One of the knocks on the 2012 Yankees has been that they’re too reliant on the home run. It’s all they do. They can’t win without it, etc. If you read this site daily, you know I find this to be a bunch of garbage and there’s no such thing as hitting too many home runs. Still, something caught my eye recently and got me to thinking about the home runs on an individual level. It started with this comment by regular commenter T.O. Chris and then Steve S. and I started talking about something similar via email. It dawned on me that, going into yesterday, Curtis Granderson had just ten doubles, which seemed shockingly low for a guy with his power. Of course, he had 24 home runs so it’s not like Granderson is starving for power. Still, it seemed like an absurdly low number. So I decided to take a look at Granderson’s extra-base hits and what percentage went for doubles, triples, and homers respectively.
|2004-2009||439 XBH (223 2B, 13 3B, 203 HR)||50.8% doubles||2.96% triples||46.24% HR|
|2010-2012||163 XBH (53 2B; 20 3B; 90 HR)||32.52% doubles||12.27% triples||55.21% HR|
There’s nothing too surprising in here. Not many players who call Yankee Stadium home are going to hit for a lot of triples, even if they are as fast as Granderson is. And moving from Comerica to YS3 has certainly helped Curtis get some extra home runs. If we add up just his home games from 2010-2012, we get 84 extra-base hits. 26 of them have been doubles, seven of them have been triples, and 51 have been home runs. As percentages, they break down as 30.95%; 8.33%; and 60.71%. If we change it to road games during his Yankee tenure, Granderson has 79 extra-base hits (27 doubles; 13 triples; and 39 homers) and his percentages are 34.18; 33.3; and 49.37%. So overall, not just at home, Granderson has been hitting more homers as a Yankee than he did when he was with the Tigers.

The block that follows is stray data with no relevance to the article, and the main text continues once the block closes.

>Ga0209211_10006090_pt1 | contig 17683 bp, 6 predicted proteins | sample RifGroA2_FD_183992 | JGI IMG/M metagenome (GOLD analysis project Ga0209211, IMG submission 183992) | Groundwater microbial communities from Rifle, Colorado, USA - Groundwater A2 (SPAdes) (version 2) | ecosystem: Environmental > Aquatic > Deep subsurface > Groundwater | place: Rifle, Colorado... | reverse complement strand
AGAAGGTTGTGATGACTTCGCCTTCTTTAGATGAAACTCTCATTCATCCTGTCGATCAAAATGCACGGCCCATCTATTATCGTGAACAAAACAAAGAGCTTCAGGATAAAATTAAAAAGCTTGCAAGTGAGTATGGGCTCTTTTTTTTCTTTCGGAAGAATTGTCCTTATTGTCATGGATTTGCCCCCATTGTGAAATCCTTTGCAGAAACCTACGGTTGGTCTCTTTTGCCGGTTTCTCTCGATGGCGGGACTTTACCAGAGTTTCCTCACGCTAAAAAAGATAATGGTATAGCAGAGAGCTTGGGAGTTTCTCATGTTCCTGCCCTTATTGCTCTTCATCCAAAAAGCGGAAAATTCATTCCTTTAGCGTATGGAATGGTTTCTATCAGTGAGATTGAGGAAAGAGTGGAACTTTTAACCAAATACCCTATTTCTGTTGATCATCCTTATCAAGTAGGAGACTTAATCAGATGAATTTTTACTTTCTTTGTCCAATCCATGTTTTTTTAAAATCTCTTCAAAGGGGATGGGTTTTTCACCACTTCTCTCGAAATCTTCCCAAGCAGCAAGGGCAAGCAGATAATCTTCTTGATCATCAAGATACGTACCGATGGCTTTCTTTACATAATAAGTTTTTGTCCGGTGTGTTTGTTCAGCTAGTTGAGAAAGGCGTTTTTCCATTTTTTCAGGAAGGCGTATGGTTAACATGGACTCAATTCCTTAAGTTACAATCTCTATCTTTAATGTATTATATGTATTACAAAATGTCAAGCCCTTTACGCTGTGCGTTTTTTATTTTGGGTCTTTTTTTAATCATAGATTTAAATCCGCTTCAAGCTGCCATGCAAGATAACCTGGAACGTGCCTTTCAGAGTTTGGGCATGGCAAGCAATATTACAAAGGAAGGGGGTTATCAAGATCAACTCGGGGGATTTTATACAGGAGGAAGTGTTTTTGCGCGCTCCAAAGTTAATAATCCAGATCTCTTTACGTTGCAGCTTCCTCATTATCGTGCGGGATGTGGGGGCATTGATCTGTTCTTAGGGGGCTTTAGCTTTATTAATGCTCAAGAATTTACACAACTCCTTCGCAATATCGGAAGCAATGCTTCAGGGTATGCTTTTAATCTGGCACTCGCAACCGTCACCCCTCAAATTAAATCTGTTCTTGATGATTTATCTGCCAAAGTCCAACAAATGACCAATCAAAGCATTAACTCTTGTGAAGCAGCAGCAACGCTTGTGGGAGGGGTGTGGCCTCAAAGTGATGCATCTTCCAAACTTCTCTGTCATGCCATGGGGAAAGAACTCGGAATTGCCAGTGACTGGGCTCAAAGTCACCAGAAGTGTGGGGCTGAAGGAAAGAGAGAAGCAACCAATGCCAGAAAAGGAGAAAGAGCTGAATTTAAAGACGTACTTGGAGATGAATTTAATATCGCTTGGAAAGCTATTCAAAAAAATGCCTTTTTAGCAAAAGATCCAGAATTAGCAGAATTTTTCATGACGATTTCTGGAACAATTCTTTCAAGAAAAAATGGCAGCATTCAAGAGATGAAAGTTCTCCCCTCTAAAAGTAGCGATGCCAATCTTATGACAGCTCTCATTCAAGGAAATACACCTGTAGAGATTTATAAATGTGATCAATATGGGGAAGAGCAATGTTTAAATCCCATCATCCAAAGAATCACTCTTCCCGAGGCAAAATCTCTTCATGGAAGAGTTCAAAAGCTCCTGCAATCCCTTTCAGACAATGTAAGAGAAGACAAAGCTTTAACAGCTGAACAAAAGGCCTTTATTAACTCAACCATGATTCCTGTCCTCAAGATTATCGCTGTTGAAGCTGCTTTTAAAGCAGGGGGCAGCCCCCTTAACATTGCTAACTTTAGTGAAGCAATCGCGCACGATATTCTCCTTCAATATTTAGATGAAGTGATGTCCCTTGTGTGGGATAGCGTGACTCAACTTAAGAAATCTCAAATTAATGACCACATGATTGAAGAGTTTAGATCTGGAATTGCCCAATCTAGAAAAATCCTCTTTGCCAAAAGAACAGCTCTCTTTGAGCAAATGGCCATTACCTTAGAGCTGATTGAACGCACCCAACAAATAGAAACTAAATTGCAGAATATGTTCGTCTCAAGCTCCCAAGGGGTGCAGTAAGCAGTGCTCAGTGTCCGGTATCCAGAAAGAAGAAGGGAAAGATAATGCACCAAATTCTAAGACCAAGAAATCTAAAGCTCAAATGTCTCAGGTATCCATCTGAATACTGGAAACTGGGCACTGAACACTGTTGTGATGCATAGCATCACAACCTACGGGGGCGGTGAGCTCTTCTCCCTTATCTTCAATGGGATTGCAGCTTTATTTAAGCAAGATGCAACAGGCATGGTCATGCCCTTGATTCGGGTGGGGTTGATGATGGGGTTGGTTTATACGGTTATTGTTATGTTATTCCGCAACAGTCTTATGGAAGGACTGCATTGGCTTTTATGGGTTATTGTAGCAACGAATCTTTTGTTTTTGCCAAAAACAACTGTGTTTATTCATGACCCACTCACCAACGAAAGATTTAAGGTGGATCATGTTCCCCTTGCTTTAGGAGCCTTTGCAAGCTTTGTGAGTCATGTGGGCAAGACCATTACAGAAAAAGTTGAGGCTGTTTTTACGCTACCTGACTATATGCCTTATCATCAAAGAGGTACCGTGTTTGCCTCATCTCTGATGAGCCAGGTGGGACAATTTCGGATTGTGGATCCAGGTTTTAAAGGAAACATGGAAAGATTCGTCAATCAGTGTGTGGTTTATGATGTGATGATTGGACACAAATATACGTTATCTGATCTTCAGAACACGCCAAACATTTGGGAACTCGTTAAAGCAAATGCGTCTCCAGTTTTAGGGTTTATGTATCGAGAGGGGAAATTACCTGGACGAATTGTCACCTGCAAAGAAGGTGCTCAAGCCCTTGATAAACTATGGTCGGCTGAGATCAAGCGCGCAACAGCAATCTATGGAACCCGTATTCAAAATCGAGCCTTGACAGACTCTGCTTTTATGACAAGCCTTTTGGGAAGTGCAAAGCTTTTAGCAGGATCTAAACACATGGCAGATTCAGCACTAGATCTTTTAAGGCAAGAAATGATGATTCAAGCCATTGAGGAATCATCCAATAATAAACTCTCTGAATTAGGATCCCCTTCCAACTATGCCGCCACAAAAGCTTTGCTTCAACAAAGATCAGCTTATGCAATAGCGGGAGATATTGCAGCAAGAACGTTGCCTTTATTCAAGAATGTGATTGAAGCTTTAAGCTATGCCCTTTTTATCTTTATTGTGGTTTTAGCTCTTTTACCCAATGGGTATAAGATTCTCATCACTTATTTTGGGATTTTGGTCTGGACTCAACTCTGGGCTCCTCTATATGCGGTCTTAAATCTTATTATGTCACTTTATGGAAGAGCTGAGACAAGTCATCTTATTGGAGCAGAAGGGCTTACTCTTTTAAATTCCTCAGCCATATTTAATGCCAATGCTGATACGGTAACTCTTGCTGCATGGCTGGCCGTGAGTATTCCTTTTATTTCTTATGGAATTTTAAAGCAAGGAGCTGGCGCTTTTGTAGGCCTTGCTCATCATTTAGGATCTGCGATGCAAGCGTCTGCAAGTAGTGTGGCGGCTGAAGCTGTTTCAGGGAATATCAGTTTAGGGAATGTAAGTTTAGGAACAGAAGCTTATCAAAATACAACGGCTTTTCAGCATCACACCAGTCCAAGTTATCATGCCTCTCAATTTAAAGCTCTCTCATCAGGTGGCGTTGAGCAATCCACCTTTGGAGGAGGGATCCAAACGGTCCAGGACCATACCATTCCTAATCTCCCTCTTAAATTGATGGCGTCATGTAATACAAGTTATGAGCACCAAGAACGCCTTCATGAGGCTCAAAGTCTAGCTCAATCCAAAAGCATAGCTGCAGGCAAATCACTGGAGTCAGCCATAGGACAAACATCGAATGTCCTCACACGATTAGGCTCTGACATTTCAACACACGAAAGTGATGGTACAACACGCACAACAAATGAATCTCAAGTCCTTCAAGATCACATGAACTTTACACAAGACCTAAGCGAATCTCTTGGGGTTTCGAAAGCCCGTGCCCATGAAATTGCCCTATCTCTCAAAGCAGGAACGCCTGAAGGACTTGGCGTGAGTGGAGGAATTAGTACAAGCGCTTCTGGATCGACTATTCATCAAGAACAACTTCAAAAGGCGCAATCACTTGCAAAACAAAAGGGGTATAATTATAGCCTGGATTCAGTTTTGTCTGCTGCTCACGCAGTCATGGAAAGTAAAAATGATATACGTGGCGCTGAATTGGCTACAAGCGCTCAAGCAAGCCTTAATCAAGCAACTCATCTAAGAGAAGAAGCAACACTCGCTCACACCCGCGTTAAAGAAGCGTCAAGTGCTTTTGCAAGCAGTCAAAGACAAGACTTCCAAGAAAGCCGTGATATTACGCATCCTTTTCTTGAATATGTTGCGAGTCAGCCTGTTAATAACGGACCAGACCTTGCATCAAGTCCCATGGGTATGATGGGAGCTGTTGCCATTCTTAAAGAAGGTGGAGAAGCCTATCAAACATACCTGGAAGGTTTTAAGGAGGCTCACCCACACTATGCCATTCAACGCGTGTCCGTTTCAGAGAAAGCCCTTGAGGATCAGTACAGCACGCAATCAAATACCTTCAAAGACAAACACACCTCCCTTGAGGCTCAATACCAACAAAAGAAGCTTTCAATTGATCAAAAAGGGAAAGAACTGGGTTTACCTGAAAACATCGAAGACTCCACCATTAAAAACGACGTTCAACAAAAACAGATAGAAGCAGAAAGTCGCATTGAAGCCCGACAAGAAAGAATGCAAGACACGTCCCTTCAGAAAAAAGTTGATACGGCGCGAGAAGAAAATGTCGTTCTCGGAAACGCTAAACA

Below is a map from Katron of Granderson’s last year in Comerica Park (2009) and some of his batted balls (orange: fly outs; light blue: doubles; medium blue: triples; dark blue: homers) projected onto Yankee Stadium III. On it, there are five fly outs, one double, and one triple that would’ve been homers in Yankee Stadium. In 2009 at Comerica, Granderson hit 10 homers. So using some fuzzy math based on the Katron picture, wed expect him to have hit five more home runs at home in the Bronx in 2010. At home in 2010, Granderson hit 14 homers, so just short of what we expected (don’t forget, though, that he did miss time with an injury in 2010).
To call Curtis Granderson a one-dimensional player isn’t exactly fair. while his steals have gone down, his walk rate has also climbed from 2010-2012, up 3.2% overall. However, we should note that his strikeout rate has climbed 3.8% in that time frame. The original tone of Chris’s post seemed to be one that pointed towards Granderson having a flawed approach and that said approach–not to mention age and defensive decline–should make the Yankees consider shying away from Curtis when his contract is up. The numbers presented here, I think, don’t necessarily help Chris’s point. While Granderson is certainly popping out a seemingly disproportionate amount of homers, his approach is certainly helped by Yankee Stadium and his extra-base hits are more evenly distributed when on the road. Obviously, there are cost considerations, but Granderson’s swing clearly fits YS3 to a T and that will have to be considered in contract negotiations.
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